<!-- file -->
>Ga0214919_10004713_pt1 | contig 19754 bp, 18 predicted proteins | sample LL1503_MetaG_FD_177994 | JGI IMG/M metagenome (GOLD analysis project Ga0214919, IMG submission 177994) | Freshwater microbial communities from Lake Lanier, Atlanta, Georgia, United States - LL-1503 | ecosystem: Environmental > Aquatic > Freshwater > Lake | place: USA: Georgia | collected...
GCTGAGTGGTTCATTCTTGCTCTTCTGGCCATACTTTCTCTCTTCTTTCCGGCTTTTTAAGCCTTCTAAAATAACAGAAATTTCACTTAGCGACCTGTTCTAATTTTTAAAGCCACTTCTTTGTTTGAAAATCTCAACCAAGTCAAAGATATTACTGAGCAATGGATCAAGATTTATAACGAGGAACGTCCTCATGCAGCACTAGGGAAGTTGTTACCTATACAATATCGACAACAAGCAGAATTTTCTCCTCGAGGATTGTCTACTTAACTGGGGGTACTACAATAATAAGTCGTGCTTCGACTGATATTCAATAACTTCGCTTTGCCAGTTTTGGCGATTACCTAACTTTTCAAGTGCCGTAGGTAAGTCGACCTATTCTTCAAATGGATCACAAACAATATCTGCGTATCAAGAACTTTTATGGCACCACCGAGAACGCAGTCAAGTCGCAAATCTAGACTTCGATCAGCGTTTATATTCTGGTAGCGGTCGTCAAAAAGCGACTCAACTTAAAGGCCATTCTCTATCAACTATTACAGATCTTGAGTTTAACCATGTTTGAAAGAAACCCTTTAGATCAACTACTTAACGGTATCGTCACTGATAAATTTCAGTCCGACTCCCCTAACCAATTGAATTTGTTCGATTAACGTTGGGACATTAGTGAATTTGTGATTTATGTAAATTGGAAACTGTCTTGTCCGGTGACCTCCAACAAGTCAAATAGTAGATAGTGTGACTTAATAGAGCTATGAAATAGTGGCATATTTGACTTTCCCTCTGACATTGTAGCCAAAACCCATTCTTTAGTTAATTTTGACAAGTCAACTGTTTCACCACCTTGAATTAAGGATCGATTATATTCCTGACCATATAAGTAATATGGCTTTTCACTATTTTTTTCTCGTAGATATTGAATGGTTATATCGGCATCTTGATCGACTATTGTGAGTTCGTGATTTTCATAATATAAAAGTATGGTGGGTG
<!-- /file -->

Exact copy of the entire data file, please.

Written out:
>Ga0214919_10004713_pt1 | contig 19754 bp, 18 predicted proteins | sample LL1503_MetaG_FD_177994 | JGI IMG/M metagenome (GOLD analysis project Ga0214919, IMG submission 177994) | Freshwater microbial communities from Lake Lanier, Atlanta, Georgia, United States - LL-1503 | ecosystem: Environmental > Aquatic > Freshwater > Lake | place: USA: Georgia | collected...
GCTGAGTGGTTCATTCTTGCTCTTCTGGCCATACTTTCTCTCTTCTTTCCGGCTTTTTAAGCCTTCTAAAATAACAGAAATTTCACTTAGCGACCTGTTCTAATTTTTAAAGCCACTTCTTTGTTTGAAAATCTCAACCAAGTCAAAGATATTACTGAGCAATGGATCAAGATTTATAACGAGGAACGTCCTCATGCAGCACTAGGGAAGTTGTTACCTATACAATATCGACAACAAGCAGAATTTTCTCCTCGAGGATTGTCTACTTAACTGGGGGTACTACAATAATAAGTCGTGCTTCGACTGATATTCAATAACTTCGCTTTGCCAGTTTTGGCGATTACCTAACTTTTCAAGTGCCGTAGGTAAGTCGACCTATTCTTCAAATGGATCACAAACAATATCTGCGTATCAAGAACTTTTATGGCACCACCGAGAACGCAGTCAAGTCGCAAATCTAGACTTCGATCAGCGTTTATATTCTGGTAGCGGTCGTCAAAAAGCGACTCAACTTAAAGGCCATTCTCTATCAACTATTACAGATCTTGAGTTTAACCATGTTTGAAAGAAACCCTTTAGATCAACTACTTAACGGTATCGTCACTGATAAATTTCAGTCCGACTCCCCTAACCAATTGAATTTGTTCGATTAACGTTGGGACATTAGTGAATTTGTGATTTATGTAAATTGGAAACTGTCTTGTCCGGTGACCTCCAACAAGTCAAATAGTAGATAGTGTGACTTAATAGAGCTATGAAATAGTGGCATATTTGACTTTCCCTCTGACATTGTAGCCAAAACCCATTCTTTAGTTAATTTTGACAAGTCAACTGTTTCACCACCTTGAATTAAGGATCGATTATATTCCTGACCATATAAGTAATATGGCTTTTCACTATTTTTTTCTCGTAGATATTGAATGGTTATATCGGCATCTTGATCGACTATTGTGAGTTCGTGATTTTCATAATATAAAAGTATGGTGGGTG